The World Series umpires managed to botch two double play calls in back-to-back innings last night leaving fans to once again wonder if a trained beagle couldn't do a better job refereeing playoff baseball games.
While not quite as egregious as some of the earlier gaffes from this postseason, the two mistakes only take us one step closer on the march to full instant replay reviews. It was a close, bang-bang play but TV showed that Chase Utley was clearly safe at first on the back end of an eighth-inning double play. (Even blatant Yankee fans say so.) A correct call by first base ump Brian Gorman would have given Philly runners at first and third for the next Ryan Howard strikeout, but it still affected the way the later innings played out.
The first goof was a much tougher call, but it did appear that Johnny Damon's line dive skipped off the dirt before landing in Ryan Howard's glove in the seventh. I say "appear," because even though most commentators* agreed with that take the umpires would not admit they were wrong (Gorman was out of position to see it, but could have been overruled by another ump) and the replay was close enough to leave some doubt. That is the great fallacy of instant replay, of course. In the sports that do have it, referees still botch calls on a regular basis—even after looking at the video tape—so the idea that replays will get everything right is laughable.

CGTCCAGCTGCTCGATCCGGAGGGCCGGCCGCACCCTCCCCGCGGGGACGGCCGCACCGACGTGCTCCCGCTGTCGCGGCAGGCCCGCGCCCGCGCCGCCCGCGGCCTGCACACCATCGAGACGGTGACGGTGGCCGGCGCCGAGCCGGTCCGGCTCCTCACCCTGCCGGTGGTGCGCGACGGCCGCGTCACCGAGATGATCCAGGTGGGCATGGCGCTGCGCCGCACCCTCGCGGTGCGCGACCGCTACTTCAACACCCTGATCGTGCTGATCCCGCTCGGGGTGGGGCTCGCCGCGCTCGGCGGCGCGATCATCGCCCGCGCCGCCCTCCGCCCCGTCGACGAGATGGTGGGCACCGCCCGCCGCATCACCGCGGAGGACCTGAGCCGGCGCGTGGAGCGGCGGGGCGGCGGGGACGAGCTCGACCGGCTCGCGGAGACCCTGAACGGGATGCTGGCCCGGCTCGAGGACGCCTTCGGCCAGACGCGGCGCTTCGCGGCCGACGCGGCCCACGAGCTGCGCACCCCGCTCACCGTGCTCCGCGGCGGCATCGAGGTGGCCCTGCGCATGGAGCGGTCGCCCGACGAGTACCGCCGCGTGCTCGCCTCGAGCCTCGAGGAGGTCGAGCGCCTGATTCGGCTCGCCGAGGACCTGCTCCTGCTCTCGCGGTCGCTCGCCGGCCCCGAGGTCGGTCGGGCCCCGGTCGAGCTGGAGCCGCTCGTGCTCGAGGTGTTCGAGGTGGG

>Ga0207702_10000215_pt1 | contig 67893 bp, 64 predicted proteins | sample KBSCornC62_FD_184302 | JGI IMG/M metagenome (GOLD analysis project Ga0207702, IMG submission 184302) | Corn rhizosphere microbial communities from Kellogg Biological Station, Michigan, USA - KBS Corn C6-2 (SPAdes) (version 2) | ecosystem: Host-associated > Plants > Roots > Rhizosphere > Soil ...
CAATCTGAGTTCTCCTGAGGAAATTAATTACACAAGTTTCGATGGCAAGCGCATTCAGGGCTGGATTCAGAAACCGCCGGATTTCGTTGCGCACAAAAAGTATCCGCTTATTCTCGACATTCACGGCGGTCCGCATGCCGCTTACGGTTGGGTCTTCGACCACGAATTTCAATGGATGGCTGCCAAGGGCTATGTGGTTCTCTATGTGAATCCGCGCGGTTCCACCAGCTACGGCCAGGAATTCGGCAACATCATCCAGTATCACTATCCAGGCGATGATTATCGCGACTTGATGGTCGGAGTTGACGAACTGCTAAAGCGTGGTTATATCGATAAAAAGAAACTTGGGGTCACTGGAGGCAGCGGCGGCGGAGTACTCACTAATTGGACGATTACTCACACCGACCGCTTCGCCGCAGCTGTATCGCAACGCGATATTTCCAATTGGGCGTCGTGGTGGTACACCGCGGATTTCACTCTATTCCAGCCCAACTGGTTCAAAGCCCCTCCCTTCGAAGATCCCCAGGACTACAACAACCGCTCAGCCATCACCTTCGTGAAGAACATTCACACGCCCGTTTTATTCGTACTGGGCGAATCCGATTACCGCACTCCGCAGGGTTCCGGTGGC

So both teams got screwed and it probably wouldn't have changed the final outcome, but an expansion of instant replay in baseball is now inevitable. Enjoy that.
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*The only people who saw no problem with these calls were the Baseball Tonight crew, who suddenly became apologists for bad officiating. First of all, why is Berman even there? Karl Ravech owns the sport all year long, but then Fat Head McGee decides to show up for the World Series to annoy us all to death. (I would never use the word "hate" about another human ... but man do I hate that guy. Like a sickness.) Listen as he, John Kruk and Bobby Valentine pretend there's no reason whatsoever to dispute these calls.
"As good as a call" as he could have made? No, actually I can think of a better call. Like the correct one. Jackasses.